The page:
Turns Out, Kevin Hart Proved The Oscars Don’t Need A Host

“I didn’t miss the host terribly, to be honest,” said nominee Diane Warren, and she was far from alone. And the shows ratings were also up without a host.

HOLLYWOOD — The last time the Academy Awards aired without a host, 30 years ago, the result was such an infamous debacle — Rob Lowe and an actor playing Snow White sang an off-key rendition of “Proud Mary” — that over a dozen Hollywood A-listers signed an open letter slamming the ceremony as “an embarrassment to both the Academy and the entire motion picture industry.”

The consensus on Sunday night’s host-free Oscar telecast was rather different.

“I thought it was really good,” Best Supporting Actor nominee Richard E. Grant told BuzzFeed News at the Governors Ball after the Oscars. “I was very surprised by that.”

“I thought it worked great!” said Phil Lord, one of the winners for Best Animated Feature Spider-Man: Into the Spider-Verse. “The mood in our section was like, ‘This is fun!’ It seemed like a very well-produced night. … I didn’t do that thing where you crack open the program and try to keep from being bored.”

“I didn’t miss the host terribly, to be honest,” said Diane Warren, a nominee for Best Original Song. “It was a really good show.”

The Academy of Motion Picture Arts and Sciences did not choose to forgo a host for this year’s Oscars, of course. Comedian Kevin Hart famously stepped down from emceeing the telecast in December, just three days after announcing that he’d landed the gig, amid growing criticism of Hart’s anti-gay tweets and stand-up routines from 2010 and 2011 — which Hart made worse with his initial defensive and unapologetic reaction to that criticism.

In January, two-time Oscars host Ellen DeGeneres had Hart on her daytime talk show to convince him to reconsider taking the job, claiming the Academy wanted him back. That also backfired; Hart closed the door completely on hosting, and the Academy officially admitted a month later that it hadn’t been able to line up anyone to replace him.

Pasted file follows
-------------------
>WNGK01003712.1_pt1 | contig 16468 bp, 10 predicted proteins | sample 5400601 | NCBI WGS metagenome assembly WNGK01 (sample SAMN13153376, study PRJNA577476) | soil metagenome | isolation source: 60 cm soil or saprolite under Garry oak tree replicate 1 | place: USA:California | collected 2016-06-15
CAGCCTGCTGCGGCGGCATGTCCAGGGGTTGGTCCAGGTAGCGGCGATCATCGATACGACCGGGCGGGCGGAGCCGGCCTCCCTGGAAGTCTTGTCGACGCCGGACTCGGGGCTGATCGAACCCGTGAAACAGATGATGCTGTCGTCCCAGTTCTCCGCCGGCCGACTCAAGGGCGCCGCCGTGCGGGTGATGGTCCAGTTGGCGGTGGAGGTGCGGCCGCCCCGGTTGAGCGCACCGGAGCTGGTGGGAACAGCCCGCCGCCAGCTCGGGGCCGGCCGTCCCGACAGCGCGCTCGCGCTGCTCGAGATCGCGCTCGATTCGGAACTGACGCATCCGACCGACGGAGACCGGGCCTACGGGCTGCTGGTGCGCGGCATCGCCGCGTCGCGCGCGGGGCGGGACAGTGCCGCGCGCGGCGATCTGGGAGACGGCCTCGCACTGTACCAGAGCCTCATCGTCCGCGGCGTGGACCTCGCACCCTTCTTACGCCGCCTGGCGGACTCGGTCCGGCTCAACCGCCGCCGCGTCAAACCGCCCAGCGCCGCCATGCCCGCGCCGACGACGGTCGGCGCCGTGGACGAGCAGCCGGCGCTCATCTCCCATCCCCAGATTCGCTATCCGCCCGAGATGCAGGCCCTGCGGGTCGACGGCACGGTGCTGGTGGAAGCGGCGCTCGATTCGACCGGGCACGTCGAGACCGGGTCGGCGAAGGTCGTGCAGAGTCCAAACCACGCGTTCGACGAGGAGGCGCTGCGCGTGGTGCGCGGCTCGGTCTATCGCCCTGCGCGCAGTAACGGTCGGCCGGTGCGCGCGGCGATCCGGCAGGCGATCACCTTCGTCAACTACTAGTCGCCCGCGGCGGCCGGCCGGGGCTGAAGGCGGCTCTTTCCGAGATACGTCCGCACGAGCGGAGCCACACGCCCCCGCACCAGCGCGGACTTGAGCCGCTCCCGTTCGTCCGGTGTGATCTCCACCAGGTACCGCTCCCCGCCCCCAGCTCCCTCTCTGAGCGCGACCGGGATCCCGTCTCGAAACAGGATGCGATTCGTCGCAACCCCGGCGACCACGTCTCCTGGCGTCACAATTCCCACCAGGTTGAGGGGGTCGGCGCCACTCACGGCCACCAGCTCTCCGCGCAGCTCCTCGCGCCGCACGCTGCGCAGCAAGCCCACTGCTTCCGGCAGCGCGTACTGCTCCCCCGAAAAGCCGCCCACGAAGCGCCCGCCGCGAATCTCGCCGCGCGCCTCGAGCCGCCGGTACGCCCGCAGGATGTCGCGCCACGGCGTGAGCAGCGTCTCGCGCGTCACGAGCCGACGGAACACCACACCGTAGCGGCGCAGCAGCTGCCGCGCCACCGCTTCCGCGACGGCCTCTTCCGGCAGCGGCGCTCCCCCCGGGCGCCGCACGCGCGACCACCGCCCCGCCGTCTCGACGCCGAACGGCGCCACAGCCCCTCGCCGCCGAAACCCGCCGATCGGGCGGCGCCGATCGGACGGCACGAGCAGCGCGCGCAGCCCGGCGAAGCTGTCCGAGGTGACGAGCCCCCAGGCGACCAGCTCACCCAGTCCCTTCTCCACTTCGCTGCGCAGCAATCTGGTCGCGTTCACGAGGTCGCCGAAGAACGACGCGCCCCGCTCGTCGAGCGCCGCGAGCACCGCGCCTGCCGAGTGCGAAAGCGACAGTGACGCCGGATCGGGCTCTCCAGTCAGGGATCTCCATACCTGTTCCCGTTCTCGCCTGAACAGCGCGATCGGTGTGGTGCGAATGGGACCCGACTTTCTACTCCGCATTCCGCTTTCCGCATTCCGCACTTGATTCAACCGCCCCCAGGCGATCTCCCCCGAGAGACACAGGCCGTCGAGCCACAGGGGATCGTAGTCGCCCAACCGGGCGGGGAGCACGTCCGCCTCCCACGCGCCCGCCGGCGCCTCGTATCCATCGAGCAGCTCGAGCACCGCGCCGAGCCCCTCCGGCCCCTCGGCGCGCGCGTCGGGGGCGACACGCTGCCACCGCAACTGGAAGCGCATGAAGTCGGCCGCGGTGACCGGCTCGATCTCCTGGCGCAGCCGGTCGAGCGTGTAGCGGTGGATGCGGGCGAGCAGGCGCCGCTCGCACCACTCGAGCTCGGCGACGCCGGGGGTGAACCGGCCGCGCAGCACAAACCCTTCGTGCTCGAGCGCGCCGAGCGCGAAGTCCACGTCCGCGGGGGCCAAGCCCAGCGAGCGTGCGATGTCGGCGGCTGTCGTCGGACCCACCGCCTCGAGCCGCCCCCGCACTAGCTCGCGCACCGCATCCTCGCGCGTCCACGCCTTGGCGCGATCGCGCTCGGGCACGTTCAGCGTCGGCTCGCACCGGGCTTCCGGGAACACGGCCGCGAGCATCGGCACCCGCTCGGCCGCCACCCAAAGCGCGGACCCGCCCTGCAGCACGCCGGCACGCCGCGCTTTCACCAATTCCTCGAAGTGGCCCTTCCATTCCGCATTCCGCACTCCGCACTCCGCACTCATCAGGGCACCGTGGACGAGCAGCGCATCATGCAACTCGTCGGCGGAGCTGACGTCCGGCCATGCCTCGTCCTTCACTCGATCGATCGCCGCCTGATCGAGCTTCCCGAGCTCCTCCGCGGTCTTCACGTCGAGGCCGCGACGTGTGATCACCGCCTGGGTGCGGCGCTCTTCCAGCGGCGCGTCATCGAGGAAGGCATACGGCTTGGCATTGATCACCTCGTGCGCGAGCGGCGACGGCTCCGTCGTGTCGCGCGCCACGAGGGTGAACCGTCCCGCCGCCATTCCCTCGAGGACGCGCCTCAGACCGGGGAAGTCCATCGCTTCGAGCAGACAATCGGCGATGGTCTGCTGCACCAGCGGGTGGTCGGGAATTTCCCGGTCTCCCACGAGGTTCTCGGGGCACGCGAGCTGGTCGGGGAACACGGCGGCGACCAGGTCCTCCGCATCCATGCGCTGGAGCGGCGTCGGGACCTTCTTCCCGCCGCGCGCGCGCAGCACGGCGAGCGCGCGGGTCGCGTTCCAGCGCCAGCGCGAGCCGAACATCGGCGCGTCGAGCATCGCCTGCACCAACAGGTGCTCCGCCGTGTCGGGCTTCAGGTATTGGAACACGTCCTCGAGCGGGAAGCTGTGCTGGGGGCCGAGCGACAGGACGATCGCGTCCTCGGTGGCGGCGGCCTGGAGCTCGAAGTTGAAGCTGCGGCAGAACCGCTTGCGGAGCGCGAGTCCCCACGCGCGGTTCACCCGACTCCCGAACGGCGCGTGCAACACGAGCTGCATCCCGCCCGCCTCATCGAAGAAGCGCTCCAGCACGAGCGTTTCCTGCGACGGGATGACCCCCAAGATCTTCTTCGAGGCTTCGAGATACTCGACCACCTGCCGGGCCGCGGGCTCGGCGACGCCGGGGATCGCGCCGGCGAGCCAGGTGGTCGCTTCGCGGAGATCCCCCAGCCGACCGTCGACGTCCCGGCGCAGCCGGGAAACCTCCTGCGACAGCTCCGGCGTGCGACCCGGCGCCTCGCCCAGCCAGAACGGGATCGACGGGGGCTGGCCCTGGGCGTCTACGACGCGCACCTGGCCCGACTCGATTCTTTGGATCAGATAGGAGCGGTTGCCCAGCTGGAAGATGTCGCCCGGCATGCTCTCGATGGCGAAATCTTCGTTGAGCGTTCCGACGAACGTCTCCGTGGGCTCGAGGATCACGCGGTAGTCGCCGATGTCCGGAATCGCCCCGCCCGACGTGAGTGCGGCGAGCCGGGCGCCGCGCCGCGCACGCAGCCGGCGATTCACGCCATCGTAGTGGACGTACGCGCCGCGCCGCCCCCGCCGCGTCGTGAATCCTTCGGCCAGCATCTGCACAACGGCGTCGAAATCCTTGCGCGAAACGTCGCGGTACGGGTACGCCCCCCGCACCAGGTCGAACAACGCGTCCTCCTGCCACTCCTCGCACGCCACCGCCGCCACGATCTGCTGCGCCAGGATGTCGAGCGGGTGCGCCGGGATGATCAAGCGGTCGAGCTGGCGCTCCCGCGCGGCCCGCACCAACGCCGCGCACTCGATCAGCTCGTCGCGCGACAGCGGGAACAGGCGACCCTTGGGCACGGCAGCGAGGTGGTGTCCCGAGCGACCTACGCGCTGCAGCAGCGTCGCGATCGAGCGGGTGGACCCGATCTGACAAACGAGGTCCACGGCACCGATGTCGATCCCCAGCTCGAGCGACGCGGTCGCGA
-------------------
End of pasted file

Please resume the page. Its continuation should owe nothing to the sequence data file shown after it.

Instead of an opening monologue, the 91st Oscars launched with a performance from Queen and Adam Lambert to commemorate Queen biopic and Best Picture nominee Bohemian Rhapsody. They were followed by a brisk comedy routine from Saturday Night Live alums Maya Rudolph, Tina Fey, and Amy Poehler before the women presented the award for Best Supporting Actress.

“Opening up with a big rock and roll Queen anthem was a very smart thing to do,” said Grant.

“I thought those girls at the very beginning were good,” said Warren, a 10-time Oscar nominee who has never won. “I thought [the show] was great until ‘and the winner is…’ in my category, but I kind of expected that. I’m just kidding.”

Warren noted that she was especially relieved there were no comedy stunts that have populated Oscar telecasts of late.

“I didn’t miss the kind of pulling somebody from across the street into the theater [gags]. I didn’t like that,” Warren said. “I always thought it was making fun of those people or something, like, Look at those people, the ‘regular folk.’

Rather than rely on a host to deploy a series of gags, the telecast’s producer, Donna Gigliotti, and director and coproducer, Glenn Weiss, allowed some of the awards presenters to dream up their own comedy bits, like when Best Costume Design presenters Melissa McCarthy and Brian Tyree Henry appeared onstage decked out in garments evoking all five of the category’s nominees.

“You know, Melissa, anything she wants, she gets,” Henry told BuzzFeed News with a chuckle. “We came up with this idea, and the costume and hair and makeup departments were all game. They threw that all together in, like, 24 hours. We just wanted to go up there and just make people laugh and have a good time. Also, we wanted to give homage to every single [nominee], because all their work was incredible.”